“Give me a hand,” he said. I extended my hand as if to shake his and to exchange greetings, but at the same time he gave me a bear hug and said, “Hold me up.” We both started laughing as he was experiencing the same lower-body burn from which I had just recovered.

“What’s your name, man?”

“Tony Softli.”

“I’m Deacon Jones. What kind of name is Softli?” he asked, inquisitively, and we continued laughing. “Where you from, Softli?”

“Seattle, Washington.”

“I know Seattle is located in Washington,” he said with that loud, deep, harsh and raspy voice. The conversation went on for several minutes and, after having a Rams employee take a picture of the two of us, we exchanged goodbyes and went our separate ways.

Our paths crossed five or six times over the next five years with his visits to St. Louis and a few encounters on Radio Row during Super Bowl weeks 2011 & 2012. The last time that I saw Deacon occurred when the Rams honored him by retiring his No. 75 which now hangs in the Edward Jones Dome. Each and every time I saw him, he would point at me and say, “Softli from Seattle.” I’ll miss that.

When comparing the top leaders in sacks according to the NFL official stats, you won’t find one defender whose numbers beat Deacon Jones. Buffalo Bills DE Bruce Smith is the leader in sacks with 200 (in 279 games), or 0.72 sacks per game. Longtime Green Bay Packer Reggie White’s 198 sacks (in 232 games) slot him in second place on the all-time list. White, who finished his career with the Carolina Panthers, is the only player other than Deacon Jones to have more than 100 career sacks with one team and average at least a sack per game. Even as a Philadelphia Eagle, the Minister of Defense had 124 sacks in 121 games – a 1.02 sacks-per-game figure that still lands him short of Deacon Jones. What is particularly remarkable is that Jones’ total of 129 sacks in 98 games over a seven-year period – when the NFL played 14-game schedules – meant he averaged 1.31 sacks per game. Only 10 players have recorded at least 129 sacks officially in their entire careers.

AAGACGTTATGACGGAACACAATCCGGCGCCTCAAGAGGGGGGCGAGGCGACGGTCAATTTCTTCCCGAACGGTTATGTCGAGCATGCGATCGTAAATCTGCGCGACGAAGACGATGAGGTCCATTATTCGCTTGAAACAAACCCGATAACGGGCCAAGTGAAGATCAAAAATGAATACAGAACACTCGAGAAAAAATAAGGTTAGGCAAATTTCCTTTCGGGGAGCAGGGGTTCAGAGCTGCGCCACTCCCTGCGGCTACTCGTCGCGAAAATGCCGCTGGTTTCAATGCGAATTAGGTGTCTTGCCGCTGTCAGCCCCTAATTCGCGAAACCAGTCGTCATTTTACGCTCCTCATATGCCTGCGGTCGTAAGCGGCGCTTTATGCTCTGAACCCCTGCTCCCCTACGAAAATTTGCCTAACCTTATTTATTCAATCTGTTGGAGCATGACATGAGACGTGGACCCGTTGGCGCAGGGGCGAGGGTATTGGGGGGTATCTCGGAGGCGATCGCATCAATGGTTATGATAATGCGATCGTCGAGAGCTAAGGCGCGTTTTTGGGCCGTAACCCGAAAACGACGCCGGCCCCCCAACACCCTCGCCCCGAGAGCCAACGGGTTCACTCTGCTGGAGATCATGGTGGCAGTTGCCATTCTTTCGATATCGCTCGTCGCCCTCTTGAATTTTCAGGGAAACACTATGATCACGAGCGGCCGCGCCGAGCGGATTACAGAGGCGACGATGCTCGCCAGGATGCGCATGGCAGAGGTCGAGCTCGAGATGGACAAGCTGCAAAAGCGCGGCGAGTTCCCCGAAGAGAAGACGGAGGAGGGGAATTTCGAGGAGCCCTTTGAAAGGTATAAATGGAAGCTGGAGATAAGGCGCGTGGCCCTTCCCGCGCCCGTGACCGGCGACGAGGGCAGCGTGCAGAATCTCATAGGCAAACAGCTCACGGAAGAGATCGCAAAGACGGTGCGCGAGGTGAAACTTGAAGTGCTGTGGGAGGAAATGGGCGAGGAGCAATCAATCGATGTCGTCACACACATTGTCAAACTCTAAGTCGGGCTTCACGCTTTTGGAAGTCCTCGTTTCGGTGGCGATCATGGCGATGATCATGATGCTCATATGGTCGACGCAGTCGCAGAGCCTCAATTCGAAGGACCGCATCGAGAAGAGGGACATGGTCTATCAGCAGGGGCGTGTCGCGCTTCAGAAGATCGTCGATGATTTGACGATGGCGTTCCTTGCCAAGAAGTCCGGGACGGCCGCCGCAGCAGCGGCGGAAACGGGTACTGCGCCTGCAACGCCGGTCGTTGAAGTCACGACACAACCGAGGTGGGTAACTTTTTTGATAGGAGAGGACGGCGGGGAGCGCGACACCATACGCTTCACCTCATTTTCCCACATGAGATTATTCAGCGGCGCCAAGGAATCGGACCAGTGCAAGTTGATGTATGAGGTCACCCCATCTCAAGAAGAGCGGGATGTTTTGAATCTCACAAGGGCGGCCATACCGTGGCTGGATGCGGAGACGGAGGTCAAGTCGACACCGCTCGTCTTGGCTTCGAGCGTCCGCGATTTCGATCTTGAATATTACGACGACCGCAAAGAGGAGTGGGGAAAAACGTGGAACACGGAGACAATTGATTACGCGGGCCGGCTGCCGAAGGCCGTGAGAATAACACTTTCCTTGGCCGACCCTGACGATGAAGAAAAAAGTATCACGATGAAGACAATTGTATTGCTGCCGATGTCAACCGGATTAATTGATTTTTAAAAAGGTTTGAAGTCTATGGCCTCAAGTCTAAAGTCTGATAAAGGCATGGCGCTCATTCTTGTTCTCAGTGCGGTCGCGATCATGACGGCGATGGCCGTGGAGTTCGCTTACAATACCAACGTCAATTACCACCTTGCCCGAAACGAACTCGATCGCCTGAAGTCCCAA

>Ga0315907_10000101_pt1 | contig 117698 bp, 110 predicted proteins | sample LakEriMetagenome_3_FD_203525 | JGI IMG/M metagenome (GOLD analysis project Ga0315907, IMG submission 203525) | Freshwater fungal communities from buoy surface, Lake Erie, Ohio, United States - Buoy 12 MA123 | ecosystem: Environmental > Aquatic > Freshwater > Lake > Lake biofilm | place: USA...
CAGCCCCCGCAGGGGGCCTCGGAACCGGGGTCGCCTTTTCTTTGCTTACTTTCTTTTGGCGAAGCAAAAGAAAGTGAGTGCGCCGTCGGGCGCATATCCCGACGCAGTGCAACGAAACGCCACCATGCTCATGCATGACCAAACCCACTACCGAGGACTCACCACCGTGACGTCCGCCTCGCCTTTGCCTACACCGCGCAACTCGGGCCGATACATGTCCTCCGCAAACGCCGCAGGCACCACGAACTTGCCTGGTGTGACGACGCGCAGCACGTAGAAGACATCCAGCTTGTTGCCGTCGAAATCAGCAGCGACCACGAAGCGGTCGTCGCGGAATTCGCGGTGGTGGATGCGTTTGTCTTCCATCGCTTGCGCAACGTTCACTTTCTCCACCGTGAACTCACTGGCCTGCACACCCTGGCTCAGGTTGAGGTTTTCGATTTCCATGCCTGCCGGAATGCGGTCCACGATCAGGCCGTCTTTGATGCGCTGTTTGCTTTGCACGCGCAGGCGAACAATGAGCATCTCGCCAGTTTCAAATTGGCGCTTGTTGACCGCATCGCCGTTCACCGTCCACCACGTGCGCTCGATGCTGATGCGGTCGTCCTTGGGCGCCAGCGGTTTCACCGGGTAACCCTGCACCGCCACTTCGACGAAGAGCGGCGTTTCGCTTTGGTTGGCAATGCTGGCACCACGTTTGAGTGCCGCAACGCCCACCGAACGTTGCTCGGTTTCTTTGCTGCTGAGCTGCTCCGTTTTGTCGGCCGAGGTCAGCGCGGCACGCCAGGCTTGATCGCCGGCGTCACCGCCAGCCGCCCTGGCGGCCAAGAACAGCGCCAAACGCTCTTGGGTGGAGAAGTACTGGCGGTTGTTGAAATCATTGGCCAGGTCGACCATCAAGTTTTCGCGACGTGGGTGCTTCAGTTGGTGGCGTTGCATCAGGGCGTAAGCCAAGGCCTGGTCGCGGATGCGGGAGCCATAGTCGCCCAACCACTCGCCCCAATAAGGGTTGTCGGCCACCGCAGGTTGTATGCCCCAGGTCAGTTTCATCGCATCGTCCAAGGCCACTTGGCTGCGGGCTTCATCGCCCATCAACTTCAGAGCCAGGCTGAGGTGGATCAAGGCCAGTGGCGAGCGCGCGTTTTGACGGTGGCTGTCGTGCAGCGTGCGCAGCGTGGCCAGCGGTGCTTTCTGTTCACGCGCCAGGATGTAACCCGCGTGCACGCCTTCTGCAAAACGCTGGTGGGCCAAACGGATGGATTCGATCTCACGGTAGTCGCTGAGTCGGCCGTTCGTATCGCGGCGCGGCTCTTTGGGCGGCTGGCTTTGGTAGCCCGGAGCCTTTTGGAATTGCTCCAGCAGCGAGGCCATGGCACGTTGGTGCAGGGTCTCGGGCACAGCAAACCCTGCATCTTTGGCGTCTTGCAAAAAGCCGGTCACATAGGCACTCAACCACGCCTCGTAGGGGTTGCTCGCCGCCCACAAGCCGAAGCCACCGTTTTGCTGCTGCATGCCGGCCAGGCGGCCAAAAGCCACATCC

Here’s what several of Deacon’s peers and teammates had to say about him following his passing on Monday:

“Deacon loved being a Ram. If you stop and think about it, Deacon changed the game of the National Football League. He changed how defensive linemen play the game. There will be no more like him. We’ve lost a brilliant icon of the game.” – Jack Youngblood

“Deacon was an incredible team guy and he always wanted to win, he wanted all of us to run the race together. We didn’t play run, we played pass and we all came off the ball together. The whole point was to get in the backfield fast and mess everything up. They couldn’t stop the Fearsome Foursome – we made a great contribution to the game of football. He really was an impressive guy – tall, strong, fast. He ran full tilt and it was amazing to see him go like that for a whole game.” – Rosey Grier

When I look back at the on-field accolades of Deacon Jones, how this man changed how the position was played and the rules of the game, it’s hard to grasp the breadth of his importance. One thing, however, is for certain: We were among greatness.

Dr. Richard Winer contributed statistical data to this report.